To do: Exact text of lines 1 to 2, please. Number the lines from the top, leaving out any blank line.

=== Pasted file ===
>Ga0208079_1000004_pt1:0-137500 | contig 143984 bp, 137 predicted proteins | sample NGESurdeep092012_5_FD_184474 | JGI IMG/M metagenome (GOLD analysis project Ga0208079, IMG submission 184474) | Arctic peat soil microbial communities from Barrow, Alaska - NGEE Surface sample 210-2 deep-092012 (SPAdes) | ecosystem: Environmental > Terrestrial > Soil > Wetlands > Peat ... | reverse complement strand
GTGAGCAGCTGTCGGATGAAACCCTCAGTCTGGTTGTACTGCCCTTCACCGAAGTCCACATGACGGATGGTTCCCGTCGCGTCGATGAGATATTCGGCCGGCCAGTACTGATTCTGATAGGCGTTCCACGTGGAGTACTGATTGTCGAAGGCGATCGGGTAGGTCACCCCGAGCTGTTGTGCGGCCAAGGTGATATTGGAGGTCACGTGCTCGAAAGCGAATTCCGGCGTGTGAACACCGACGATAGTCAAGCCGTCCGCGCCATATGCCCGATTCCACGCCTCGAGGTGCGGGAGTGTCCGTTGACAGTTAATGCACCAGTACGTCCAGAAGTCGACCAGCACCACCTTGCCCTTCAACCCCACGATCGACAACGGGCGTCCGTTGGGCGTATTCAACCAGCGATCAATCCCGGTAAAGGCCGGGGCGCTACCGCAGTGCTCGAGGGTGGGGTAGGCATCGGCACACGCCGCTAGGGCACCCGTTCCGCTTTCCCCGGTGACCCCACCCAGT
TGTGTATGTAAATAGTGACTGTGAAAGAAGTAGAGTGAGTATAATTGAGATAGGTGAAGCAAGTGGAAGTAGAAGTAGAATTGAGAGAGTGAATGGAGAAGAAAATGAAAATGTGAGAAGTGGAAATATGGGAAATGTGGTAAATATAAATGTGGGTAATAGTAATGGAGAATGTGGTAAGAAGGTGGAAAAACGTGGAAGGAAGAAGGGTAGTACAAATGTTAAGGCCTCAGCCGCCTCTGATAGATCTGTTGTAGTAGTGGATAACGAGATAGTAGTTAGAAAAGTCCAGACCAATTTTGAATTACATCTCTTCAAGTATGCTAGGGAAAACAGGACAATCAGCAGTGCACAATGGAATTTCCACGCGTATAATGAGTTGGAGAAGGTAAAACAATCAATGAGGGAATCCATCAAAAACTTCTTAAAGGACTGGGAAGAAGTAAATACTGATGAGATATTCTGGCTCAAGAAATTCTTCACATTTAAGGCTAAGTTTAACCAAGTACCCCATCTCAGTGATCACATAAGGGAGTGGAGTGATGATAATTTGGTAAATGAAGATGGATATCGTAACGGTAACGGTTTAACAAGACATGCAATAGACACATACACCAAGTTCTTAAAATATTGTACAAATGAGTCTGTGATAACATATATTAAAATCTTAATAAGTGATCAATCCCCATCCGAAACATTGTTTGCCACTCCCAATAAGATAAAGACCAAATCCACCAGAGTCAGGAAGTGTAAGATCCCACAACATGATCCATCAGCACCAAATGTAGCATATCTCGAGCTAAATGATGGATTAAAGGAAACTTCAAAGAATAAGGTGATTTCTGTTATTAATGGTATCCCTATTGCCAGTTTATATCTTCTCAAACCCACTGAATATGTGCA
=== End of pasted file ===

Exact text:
>Ga0208079_1000004_pt1:0-137500 | contig 143984 bp, 137 predicted proteins | sample NGESurdeep092012_5_FD_184474 | JGI IMG/M metagenome (GOLD analysis project Ga0208079, IMG submission 184474) | Arctic peat soil microbial communities from Barrow, Alaska - NGEE Surface sample 210-2 deep-092012 (SPAdes) | ecosystem: Environmental > Terrestrial > Soil > Wetlands > Peat ... | reverse complement strand
GTGAGCAGCTGTCGGATGAAACCCTCAGTCTGGTTGTACTGCCCTTCACCGAAGTCCACATGACGGATGGTTCCCGTCGCGTCGATGAGATATTCGGCCGGCCAGTACTGATTCTGATAGGCGTTCCACGTGGAGTACTGATTGTCGAAGGCGATCGGGTAGGTCACCCCGAGCTGTTGTGCGGCCAAGGTGATATTGGAGGTCACGTGCTCGAAAGCGAATTCCGGCGTGTGAACACCGACGATAGTCAAGCCGTCCGCGCCATATGCCCGATTCCACGCCTCGAGGTGCGGGAGTGTCCGTTGACAGTTAATGCACCAGTACGTCCAGAAGTCGACCAGCACCACCTTGCCCTTCAACCCCACGATCGACAACGGGCGTCCGTTGGGCGTATTCAACCAGCGATCAATCCCGGTAAAGGCCGGGGCGCTACCGCAGTGCTCGAGGGTGGGGTAGGCATCGGCACACGCCGCTAGGGCACCCGTTCCGCTTTCCCCGGTGACCCCACCCAGT